Yak’s Corner

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Lessons for

Grades 1-4
Grades 9-12

Past lessons
for Grades 5-8

Dec. 11, 2017
Dec. 04, 2017
Nov. 27, 2017
Nov. 20, 2017
Nov. 13, 2017
Nov. 06, 2017
Oct. 30, 2017
Oct. 23, 2017
Oct. 16, 2017
Oct. 09, 2017
Oct. 02, 2017
Sep. 25, 2017
Sep. 18, 2017
Sep. 11, 2017
Sep. 04, 2017
Aug. 28, 2017
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July 31, 2017
July 24, 2017
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June 26, 2017
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June 05, 2017
May 29, 2017
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Apr 24, 2017
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Apr 10, 2017
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Mar. 27, 2017
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Mar. 13, 2017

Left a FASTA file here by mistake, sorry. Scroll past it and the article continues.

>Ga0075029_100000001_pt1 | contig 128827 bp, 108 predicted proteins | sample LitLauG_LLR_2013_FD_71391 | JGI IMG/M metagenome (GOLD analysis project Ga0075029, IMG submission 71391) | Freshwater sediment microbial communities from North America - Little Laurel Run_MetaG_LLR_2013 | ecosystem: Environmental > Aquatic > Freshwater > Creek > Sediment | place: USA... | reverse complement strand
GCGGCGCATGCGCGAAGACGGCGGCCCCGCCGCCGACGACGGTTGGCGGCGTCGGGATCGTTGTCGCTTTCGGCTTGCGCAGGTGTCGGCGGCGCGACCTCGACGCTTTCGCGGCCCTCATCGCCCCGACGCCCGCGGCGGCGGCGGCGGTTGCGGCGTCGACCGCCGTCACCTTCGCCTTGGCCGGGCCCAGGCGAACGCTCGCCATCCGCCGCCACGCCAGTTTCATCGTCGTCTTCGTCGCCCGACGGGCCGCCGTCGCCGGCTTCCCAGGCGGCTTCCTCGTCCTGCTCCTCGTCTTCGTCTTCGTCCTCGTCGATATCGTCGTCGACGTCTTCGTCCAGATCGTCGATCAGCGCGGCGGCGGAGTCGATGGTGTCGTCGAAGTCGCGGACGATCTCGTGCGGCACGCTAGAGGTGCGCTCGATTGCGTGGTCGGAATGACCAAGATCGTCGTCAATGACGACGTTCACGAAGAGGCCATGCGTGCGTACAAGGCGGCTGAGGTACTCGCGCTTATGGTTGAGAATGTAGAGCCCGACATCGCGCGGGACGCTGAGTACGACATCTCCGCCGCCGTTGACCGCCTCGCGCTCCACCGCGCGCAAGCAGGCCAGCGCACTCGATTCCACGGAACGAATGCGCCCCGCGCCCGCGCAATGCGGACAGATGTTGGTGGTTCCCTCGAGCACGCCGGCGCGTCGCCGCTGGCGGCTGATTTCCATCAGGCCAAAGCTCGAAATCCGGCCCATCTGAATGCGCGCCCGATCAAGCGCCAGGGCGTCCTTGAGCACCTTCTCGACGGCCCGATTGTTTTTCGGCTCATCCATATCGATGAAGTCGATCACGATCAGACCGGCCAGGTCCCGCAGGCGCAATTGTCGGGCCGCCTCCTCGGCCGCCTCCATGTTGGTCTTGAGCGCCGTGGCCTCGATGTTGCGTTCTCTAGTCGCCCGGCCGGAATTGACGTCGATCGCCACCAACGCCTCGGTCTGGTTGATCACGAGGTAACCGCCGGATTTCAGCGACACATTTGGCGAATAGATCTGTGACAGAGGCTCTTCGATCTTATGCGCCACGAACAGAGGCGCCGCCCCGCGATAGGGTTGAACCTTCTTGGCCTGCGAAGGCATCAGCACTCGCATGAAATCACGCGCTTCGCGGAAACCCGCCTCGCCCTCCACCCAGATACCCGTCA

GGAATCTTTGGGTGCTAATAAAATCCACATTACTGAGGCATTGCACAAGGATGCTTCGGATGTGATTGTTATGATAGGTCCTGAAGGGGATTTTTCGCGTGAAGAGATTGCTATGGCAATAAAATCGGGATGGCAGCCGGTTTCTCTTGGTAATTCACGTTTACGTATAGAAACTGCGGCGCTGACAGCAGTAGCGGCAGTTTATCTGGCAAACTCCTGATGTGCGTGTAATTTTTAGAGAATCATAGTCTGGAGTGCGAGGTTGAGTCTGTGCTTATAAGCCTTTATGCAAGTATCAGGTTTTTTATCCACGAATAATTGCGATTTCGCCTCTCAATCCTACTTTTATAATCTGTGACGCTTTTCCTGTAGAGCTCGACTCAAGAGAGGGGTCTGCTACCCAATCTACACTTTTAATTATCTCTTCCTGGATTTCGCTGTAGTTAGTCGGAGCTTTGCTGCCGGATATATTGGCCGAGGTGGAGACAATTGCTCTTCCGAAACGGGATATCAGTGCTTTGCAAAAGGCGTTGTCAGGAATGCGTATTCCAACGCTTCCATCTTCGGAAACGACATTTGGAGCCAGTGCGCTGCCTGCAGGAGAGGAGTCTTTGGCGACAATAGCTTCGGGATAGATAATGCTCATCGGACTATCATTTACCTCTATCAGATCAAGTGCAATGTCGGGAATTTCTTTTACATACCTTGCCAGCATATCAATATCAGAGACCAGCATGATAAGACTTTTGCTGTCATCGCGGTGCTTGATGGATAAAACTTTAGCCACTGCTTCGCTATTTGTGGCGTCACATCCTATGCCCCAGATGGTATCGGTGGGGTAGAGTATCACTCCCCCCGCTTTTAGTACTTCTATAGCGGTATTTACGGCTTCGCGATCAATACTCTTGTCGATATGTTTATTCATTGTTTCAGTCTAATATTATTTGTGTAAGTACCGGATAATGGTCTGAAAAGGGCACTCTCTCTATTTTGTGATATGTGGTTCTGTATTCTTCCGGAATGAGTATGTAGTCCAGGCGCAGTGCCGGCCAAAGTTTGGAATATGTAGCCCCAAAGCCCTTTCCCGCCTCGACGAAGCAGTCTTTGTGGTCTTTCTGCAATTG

Mar. 06, 2017

For Grades 5-8 , week of Sep. 04, 2017

1. Harvey Relief

Hurricane Harvey unleashed record-setting rain and destruction in the state of Texas. Now people all over the country are looking for ways to help victims of the storm. Some are donating to traditional relief agencies such as the American Red Cross and the Salvation Army. Others are donating through Facebook or other social media. Still others are organizing fund-raising drives through local groups or religious organizations. In the newspaper or online, find and closely read stories about fund-raising efforts to help victims of Hurricane Harvey or the communities they live in. With classmates, family or friends, brainstorm ways students your age can raise money or collect materials needed for storm relief. Write a plan to put one or more effort into action.

Common Core State Standards: Closely reading written or visual text to make logical inferences from it; engaging effectively in a range of collaborative discussions.

2. ‘Arc of Progress’ Life